Crime 'cheaper by the dozen': Crown says in arguing triple murderers should spend minimum 75 years in prison
Court of Appeal to also hear Douglas Garland sentence appeal Tuesday
The province's top court is hearing the sentence appeals involving three triple murderers, including Douglas Garland, who killed a five-year-old boy and his grandparents.
Garland was sentenced to life in prison with no chance of parole for 75 years — three parole ineligibility periods of 25 years that are consecutive rather than concurrent. His lawyer has argued the sentence is "overly harsh."
A Calgary jury found Garland guilty in 2017 of the first-degree murders of five-year-old Nathan O'Brien and the boy's grandparents, Alvin and Kathy Liknes.
Earlier Tuesday, the court also heard the prosecution's appeals of Jason Klaus and Joshua Frank's sentence.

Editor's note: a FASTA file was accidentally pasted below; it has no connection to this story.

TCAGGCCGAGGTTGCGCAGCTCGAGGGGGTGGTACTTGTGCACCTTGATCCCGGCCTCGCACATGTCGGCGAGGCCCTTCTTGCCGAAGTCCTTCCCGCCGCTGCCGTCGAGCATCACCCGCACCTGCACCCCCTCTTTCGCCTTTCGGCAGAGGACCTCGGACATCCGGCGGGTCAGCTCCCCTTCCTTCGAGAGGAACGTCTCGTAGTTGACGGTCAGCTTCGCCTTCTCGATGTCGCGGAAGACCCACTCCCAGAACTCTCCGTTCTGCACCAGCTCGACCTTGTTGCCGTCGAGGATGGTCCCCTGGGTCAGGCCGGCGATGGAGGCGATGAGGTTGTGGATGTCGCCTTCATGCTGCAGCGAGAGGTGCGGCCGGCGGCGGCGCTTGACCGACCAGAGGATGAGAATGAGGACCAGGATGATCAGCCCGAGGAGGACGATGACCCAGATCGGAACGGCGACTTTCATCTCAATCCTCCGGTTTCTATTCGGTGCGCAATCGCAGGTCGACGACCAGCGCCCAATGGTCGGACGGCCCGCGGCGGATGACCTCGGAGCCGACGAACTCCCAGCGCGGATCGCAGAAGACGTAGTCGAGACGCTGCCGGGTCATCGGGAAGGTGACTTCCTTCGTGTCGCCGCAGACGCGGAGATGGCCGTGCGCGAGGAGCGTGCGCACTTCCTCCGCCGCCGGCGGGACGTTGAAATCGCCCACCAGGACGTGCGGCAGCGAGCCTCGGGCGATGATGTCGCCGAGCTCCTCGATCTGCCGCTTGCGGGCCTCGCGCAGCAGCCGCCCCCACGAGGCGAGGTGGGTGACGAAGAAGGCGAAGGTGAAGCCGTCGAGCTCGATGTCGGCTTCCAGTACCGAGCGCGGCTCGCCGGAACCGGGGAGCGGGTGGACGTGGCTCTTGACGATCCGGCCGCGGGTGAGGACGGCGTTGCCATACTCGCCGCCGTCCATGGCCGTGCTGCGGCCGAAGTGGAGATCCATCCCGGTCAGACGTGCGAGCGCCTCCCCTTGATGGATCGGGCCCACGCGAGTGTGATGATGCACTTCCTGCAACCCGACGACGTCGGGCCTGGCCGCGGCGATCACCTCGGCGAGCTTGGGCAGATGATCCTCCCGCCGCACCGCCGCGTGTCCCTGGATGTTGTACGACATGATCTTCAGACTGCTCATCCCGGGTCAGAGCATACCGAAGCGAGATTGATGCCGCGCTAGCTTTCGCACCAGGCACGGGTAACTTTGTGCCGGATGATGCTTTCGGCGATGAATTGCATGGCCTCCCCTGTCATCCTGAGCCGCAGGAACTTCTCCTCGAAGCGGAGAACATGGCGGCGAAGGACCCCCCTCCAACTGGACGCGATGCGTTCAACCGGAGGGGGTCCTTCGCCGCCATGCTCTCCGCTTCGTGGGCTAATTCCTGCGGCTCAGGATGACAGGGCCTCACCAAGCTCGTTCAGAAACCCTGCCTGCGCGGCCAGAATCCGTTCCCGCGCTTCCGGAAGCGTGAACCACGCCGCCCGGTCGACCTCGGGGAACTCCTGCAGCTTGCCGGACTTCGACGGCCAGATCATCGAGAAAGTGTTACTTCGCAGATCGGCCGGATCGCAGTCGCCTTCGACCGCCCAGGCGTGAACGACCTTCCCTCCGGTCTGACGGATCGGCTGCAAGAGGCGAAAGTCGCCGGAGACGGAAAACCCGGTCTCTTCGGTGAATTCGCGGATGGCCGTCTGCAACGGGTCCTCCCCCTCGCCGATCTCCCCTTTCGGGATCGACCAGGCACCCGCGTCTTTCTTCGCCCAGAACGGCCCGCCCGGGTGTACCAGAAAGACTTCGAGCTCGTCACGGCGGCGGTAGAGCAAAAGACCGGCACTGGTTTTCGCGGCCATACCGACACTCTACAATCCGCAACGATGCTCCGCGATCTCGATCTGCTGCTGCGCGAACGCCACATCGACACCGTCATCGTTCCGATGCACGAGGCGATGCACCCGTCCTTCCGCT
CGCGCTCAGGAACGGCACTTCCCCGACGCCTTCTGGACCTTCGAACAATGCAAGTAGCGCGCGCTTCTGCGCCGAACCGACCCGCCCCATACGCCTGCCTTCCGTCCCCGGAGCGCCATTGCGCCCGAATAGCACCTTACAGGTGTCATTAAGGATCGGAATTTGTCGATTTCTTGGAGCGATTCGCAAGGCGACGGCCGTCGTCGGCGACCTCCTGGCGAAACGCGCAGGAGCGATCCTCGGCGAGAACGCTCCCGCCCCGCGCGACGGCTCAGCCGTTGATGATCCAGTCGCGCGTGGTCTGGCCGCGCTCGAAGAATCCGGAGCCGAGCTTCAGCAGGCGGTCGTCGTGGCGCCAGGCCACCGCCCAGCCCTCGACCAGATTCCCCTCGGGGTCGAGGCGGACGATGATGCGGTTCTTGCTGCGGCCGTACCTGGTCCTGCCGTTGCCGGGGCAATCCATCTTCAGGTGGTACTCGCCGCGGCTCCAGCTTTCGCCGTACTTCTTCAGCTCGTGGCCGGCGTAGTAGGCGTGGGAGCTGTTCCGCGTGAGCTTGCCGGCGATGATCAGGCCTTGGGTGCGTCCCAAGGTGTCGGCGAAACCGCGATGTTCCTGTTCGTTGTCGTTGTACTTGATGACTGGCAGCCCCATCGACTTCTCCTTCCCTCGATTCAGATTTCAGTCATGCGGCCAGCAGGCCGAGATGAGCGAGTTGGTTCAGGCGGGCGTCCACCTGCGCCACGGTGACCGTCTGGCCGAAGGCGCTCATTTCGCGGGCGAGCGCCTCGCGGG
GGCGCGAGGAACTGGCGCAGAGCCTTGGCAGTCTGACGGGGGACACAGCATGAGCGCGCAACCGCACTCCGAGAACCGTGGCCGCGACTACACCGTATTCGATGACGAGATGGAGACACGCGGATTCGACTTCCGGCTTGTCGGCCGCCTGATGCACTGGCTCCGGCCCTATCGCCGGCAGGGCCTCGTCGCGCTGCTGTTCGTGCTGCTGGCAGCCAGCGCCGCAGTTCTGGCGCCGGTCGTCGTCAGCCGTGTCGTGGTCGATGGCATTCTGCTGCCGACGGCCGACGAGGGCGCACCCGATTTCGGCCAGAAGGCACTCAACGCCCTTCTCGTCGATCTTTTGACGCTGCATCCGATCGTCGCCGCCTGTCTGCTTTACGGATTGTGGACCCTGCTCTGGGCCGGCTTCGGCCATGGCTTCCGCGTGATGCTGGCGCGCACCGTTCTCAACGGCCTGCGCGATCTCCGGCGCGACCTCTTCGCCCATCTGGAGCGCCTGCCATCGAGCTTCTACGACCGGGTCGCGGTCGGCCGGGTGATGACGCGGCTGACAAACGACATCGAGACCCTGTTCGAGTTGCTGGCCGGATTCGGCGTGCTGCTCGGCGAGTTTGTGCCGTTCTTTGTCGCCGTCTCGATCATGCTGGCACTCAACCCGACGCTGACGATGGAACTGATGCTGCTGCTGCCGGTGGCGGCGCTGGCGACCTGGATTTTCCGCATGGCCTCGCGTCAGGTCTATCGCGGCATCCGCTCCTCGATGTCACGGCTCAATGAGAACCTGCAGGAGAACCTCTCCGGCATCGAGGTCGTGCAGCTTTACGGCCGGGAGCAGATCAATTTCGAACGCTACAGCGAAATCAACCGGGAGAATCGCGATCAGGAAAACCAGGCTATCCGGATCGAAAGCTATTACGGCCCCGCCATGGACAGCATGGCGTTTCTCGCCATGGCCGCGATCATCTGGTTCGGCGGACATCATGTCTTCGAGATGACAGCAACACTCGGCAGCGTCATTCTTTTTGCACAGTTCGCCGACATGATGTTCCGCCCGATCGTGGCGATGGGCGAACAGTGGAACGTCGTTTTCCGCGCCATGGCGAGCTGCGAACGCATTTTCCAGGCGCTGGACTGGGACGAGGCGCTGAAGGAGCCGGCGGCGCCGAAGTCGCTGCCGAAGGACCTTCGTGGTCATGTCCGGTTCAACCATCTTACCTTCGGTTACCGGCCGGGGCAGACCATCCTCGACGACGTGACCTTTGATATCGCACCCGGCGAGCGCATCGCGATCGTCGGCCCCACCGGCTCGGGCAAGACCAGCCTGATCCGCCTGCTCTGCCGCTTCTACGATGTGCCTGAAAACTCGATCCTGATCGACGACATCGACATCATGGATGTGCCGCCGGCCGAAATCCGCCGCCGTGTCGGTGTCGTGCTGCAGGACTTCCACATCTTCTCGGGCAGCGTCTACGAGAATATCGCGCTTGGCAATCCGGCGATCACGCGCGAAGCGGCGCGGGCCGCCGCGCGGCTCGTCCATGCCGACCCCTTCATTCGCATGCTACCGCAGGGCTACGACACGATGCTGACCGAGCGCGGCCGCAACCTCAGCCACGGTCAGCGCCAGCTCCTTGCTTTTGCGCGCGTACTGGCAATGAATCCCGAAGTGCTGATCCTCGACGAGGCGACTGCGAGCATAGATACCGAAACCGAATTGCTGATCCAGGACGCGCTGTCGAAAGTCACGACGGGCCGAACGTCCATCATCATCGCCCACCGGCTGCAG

Sentence appeals heard together
The two men murdered Klaus's parents, Gordon and Sandra Klaus, and his sister, Monica Klaus, in 2013 at the victims' home on a farm near Castor, about 140 kilometres east of Red Deer. Those killers will be able to apply for parole after 25 years.
The sentence appeals were to be heard together because each involve the same legal principle: when it is appropriate to impose consecutive parole ineligibility periods.
Garland is appealing his sentence while the prosecution is appealing Klaus and Frank's sentence.
The Alberta Court of Appeal will reserve its decision.
Garland sentence 'overly harsh'
At Garland's trial, Court of Queen's Bench Justice David Gates ruled the triple murderer would not be able to apply for parole for 75 years because of aggravating factors including Nathan's young age and Garland's lack of remorse.
Garland's lawyer, Kim Ross, said his client's sentence of three consecutive parole ineligibilities "clearly is overly harsh."
Ross argued that Gates suggested there was no difference between a 25, 50 or 75-year parole ineligibility period.